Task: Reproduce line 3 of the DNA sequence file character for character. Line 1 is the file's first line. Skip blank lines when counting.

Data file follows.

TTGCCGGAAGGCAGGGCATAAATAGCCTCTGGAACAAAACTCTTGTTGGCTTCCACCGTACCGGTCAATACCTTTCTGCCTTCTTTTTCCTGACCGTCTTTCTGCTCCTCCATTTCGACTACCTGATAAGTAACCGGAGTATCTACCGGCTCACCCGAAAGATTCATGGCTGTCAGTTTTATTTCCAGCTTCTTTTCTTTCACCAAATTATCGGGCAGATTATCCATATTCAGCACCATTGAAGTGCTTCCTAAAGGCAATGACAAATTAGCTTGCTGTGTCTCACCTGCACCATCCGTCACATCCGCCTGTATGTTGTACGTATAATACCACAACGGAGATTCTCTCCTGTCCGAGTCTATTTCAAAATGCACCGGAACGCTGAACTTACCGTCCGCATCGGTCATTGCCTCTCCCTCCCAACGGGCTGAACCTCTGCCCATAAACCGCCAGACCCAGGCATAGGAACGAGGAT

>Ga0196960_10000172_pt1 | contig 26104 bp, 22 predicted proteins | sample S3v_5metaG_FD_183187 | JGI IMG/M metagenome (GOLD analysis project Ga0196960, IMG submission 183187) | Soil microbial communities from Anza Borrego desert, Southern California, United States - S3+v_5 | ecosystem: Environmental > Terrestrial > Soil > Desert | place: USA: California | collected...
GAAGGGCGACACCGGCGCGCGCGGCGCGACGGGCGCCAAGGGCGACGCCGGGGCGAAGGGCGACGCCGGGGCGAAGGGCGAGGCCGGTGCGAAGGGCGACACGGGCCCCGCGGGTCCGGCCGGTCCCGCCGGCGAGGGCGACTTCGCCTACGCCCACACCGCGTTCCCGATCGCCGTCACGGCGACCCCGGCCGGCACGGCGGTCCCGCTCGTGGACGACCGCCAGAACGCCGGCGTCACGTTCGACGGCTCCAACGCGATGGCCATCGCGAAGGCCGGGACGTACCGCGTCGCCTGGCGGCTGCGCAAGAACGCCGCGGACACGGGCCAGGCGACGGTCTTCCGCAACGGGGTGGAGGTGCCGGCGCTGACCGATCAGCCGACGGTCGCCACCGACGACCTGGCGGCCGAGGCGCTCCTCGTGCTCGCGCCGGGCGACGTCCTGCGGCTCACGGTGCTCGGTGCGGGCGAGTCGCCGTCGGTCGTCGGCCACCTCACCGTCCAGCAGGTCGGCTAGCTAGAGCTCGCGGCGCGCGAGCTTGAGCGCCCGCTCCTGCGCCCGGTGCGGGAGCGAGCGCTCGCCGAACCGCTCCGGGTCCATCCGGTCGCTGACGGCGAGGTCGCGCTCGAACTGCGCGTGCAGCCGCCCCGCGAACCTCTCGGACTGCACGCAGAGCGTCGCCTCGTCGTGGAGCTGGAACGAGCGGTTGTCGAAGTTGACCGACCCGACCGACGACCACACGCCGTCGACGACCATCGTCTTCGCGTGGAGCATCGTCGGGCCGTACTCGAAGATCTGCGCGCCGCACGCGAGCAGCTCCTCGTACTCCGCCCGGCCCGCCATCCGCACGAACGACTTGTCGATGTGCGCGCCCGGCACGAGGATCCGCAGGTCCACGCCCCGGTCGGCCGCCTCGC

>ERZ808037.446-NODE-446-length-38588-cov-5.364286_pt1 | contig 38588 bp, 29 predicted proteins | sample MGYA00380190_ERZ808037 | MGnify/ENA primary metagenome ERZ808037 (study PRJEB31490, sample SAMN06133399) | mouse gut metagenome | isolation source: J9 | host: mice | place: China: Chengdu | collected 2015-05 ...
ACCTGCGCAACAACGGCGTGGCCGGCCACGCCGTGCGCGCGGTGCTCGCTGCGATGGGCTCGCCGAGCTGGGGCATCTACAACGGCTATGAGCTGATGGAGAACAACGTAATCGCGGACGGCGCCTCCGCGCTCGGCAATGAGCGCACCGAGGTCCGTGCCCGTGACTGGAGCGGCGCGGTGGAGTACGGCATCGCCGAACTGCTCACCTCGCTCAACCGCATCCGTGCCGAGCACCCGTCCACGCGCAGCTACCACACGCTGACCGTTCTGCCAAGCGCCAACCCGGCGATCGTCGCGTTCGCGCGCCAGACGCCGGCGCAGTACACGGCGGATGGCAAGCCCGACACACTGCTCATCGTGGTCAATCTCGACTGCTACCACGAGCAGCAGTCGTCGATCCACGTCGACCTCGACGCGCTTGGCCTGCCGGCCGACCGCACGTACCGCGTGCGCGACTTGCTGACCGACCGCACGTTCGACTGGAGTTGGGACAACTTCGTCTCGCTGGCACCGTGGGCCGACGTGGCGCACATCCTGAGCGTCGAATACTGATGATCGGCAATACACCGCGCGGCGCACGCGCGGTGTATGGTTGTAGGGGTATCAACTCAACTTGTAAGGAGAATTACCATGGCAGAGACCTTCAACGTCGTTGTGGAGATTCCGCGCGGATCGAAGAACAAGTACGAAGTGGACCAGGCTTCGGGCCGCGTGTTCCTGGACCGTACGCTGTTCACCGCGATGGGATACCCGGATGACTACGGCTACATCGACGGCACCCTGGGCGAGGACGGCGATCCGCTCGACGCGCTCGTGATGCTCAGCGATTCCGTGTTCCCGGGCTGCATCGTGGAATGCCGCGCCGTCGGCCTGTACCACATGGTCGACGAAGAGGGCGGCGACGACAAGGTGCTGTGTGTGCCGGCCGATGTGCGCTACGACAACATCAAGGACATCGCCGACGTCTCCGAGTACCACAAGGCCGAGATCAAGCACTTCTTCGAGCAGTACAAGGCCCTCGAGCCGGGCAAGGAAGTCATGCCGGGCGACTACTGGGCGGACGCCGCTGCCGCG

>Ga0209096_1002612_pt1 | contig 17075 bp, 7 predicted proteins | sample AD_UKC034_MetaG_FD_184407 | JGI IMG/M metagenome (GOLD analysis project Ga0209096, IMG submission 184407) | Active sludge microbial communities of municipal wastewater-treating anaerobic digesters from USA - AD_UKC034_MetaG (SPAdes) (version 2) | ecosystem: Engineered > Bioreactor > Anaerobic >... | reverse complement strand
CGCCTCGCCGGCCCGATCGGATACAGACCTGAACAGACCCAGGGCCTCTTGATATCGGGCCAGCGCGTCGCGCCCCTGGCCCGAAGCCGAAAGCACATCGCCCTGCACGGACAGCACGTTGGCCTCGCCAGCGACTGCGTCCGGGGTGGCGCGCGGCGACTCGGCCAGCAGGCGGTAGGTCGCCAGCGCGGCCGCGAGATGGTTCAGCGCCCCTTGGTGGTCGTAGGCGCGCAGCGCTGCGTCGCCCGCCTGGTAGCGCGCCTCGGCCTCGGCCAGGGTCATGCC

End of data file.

GAAGGGCGACACCGGCGCGCGCGGCGCGACGGGCGCCAAGGGCGACGCCGGGGCGAAGGGCGACGCCGGGGCGAAGGGCGAGGCCGGTGCGAAGGGCGACACGGGCCCCGCGGGTCCGGCCGGTCCCGCCGGCGAGGGCGACTTCGCCTACGCCCACACCGCGTTCCCGATCGCCGTCACGGCGACCCCGGCCGGCACGGCGGTCCCGCTCGTGGACGACCGCCAGAACGCCGGCGTCACGTTCGACGGCTCCAACGCGATGGCCATCGCGAAGGCCGGGACGTACCGCGTCGCCTGGCGGCTGCGCAAGAACGCCGCGGACACGGGCCAGGCGACGGTCTTCCGCAACGGGGTGGAGGTGCCGGCGCTGACCGATCAGCCGACGGTCGCCACCGACGACCTGGCGGCCGAGGCGCTCCTCGTGCTCGCGCCGGGCGACGTCCTGCGGCTCACGGTGCTCGGTGCGGGCGAGTCGCCGTCGGTCGTCGGCCACCTCACCGTCCAGCAGGTCGGCTAGCTAGAGCTCGCGGCGCGCGAGCTTGAGCGCCCGCTCCTGCGCCCGGTGCGGGAGCGAGCGCTCGCCGAACCGCTCCGGGTCCATCCGGTCGCTGACGGCGAGGTCGCGCTCGAACTGCGCGTGCAGCCGCCCCGCGAACCTCTCGGACTGCACGCAGAGCGTCGCCTCGTCGTGGAGCTGGAACGAGCGGTTGTCGAAGTTGACCGACCCGACCGACGACCACACGCCGTCGACGACCATCGTCTTCGCGTGGAGCATCGTCGGGCCGTACTCGAAGATCTGCGCGCCGCACGCGAGCAGCTCCTCGTACTCCGCCCGGCCCGCCATCCGCACGAACGACTTGTCGATGTGCGCGCCCGGCACGAGGATCCGCAGGTCCACGCCCCGGTCGGCCGCCTCGC